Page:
Get Down Deep Winter Walleye 
By Daniel Kiazyk

OK we’ve all been out there in January and we’ve got thinking:”Where did the walleye go that we were catching less than a month ago?” It seems this is the case with many walleye fishermen who start out the ice season with walleye on the chew for a few weeks and then things go slow for most of the rest of the winter ice fishing season. But aren’t the fish still there and biting? The answer here is positive but it means changing the way we look at the fish we’re after and what the colder temperatures does to them when winter really sets in.

Well to state everything in a nutshell once the shallower early ice season holes start to dry up there appears to be a migration by winter walleyes from shallow to deep. Where they run to will definitely depend on the body of water you’re fishing. In the Red River for example you’re more likely to find walleye in spots with 20 feet or more of water. On Lake Dauphin you’re likely to find walleye in spots 1 or 2 feet deeper. It’s all relative to the body of water you’re fishing.

So it goes with this knowledge of walleyes going deeper that all you need to do is go those deeper spots. But therein lies the “rub” of this whole idea: Where do you go?

Well, if I haven’t fished an area before I’ll do my best to get a hold of the depth charts for that body of water. With those charts I’ll try to establish a game plan with a few other considerations in mind. Current, structure, and proximity to the early season hotspots are all worthy considerations. The game plan will also involve periods of time, morning, day long and evening. Each of these time periods will dictate “how deep” and in what progression I’ll move from spot to spot.

Secondly, if I’ve fished a body of water prior to the hard water period I’ve got a good look at the world below in a larger scale. This view is also on occasion backed up with some GPS points. If I haven’t or don’t fish the particular body of water with much regularity the latter will get me to “the” spot a lot faster. If I don’t find fish I’ll move out to the next spot. Having corresponding notes can also be helpful. Eventually I’ll move into something that’ll bite. If not I can change and not have to drill myself to death.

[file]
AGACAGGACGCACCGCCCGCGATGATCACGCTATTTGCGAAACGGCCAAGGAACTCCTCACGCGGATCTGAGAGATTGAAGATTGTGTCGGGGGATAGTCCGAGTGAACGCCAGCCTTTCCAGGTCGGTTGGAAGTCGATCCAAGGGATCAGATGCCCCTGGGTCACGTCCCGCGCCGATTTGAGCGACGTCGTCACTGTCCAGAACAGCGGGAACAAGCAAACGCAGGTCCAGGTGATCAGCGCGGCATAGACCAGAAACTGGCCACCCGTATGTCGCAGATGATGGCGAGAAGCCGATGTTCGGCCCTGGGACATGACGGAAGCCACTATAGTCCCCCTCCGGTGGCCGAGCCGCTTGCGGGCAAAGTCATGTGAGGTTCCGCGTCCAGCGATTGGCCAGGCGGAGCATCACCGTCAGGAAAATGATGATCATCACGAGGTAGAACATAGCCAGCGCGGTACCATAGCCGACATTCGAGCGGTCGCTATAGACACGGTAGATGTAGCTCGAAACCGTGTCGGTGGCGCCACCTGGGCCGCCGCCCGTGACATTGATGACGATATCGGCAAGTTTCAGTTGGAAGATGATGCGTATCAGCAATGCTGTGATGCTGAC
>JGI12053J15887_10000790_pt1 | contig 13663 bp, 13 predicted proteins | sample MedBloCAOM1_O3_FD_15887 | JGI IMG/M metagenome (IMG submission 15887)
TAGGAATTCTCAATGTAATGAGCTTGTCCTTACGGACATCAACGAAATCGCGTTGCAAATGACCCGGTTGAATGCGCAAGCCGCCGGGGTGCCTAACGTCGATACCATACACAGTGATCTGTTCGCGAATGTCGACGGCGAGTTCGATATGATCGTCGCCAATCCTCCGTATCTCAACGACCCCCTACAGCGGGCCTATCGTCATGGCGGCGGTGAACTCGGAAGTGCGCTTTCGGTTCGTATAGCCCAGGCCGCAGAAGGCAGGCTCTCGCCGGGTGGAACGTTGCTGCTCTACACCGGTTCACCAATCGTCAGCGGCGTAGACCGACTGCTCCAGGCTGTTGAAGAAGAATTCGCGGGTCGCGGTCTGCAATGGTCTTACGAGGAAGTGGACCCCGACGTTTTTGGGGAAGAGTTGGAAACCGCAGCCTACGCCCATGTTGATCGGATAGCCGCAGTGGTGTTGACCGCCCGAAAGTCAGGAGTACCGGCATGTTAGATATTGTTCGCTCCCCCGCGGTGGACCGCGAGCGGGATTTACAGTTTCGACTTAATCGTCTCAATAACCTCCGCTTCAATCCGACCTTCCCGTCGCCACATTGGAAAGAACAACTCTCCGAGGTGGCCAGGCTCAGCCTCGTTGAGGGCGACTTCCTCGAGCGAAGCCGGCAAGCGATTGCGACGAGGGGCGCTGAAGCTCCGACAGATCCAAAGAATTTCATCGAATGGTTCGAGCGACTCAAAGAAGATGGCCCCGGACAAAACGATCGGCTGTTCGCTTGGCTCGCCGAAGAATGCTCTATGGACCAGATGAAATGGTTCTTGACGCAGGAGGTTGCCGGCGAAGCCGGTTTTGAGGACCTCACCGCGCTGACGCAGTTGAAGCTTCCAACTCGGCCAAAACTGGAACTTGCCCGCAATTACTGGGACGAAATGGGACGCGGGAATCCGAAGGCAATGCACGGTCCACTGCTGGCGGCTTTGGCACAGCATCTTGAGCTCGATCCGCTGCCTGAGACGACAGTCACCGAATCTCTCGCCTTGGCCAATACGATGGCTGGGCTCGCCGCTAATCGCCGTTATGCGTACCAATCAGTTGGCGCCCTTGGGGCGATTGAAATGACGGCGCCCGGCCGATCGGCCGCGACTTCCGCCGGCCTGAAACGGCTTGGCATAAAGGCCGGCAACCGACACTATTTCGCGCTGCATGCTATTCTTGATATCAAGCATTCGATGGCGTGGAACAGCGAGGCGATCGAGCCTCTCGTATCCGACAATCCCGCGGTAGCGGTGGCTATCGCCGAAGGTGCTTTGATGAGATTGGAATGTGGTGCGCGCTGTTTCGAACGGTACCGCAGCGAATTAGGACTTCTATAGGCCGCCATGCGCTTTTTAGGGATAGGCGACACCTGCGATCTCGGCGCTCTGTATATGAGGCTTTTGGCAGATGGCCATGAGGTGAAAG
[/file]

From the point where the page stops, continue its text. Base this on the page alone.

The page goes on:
If previous experience isn’t available and/or if accuracy is specifically sought when tracking down deeper winter walleye a good sonar unit is a requirement. Many good units exist out there but I’ve grown accustomed to work my Vexilar FL8-SLT to get a good feel for what’s below. This last component is what makes the real difference on most of those mid winter days when the action tends to slow down. Not only do you have an idea of what’s below, but perhaps as important you can see whether fish are present and how they are reacting to what you’ve got to offer. And on a slow day to fish “smart” might mean changing the game plan as the game goes on and an odd walleye does show up interested or at a depth I might not have thought of……

So it was once late January I took a ride down to the float plane base north of Selkirk. We went out to an area where the water dropped of into the 20 foot range. I drilled two holes. One was for my Vex and the other for myself. I had to put the Vex away from myself as the bait was moving down away from the hole I was fishing. Perhaps a little more explanation is required here. On the Red you cannot put down your ‘ducer and expect to pick up your lure. On the contrary the river’s current will carry your bait out of the ‘ducer’s cone of coverage. To solve this problem it is necessary to drill a hole further down river to allow the ‘ducer to pick up your lure. So it was that day that I put down one of favorite baits and worked my hole. In a matter of time a fish did come into the Vex’s cone of coverage. This was a fish that was on a hunt. It paused and probably watched my bait moving up and down. I didn’t change my cadence that day as the fish did not seem afraid of what it saw. On the contrary he completed the deal with an aggressive take and a resultant hard hook set would bring a nice fish up from the depths.

So it goes without saying that the right kind of preparedness and equipment an angler can get out there and find where those winter walleyes have disappeared to. Of course having the right stuff means you’re going to feel more confident about what your doing and confidence as we all know makes a difference. And it’s this last component that can let the ice angler really get down to the business of icing some deep winter walleye.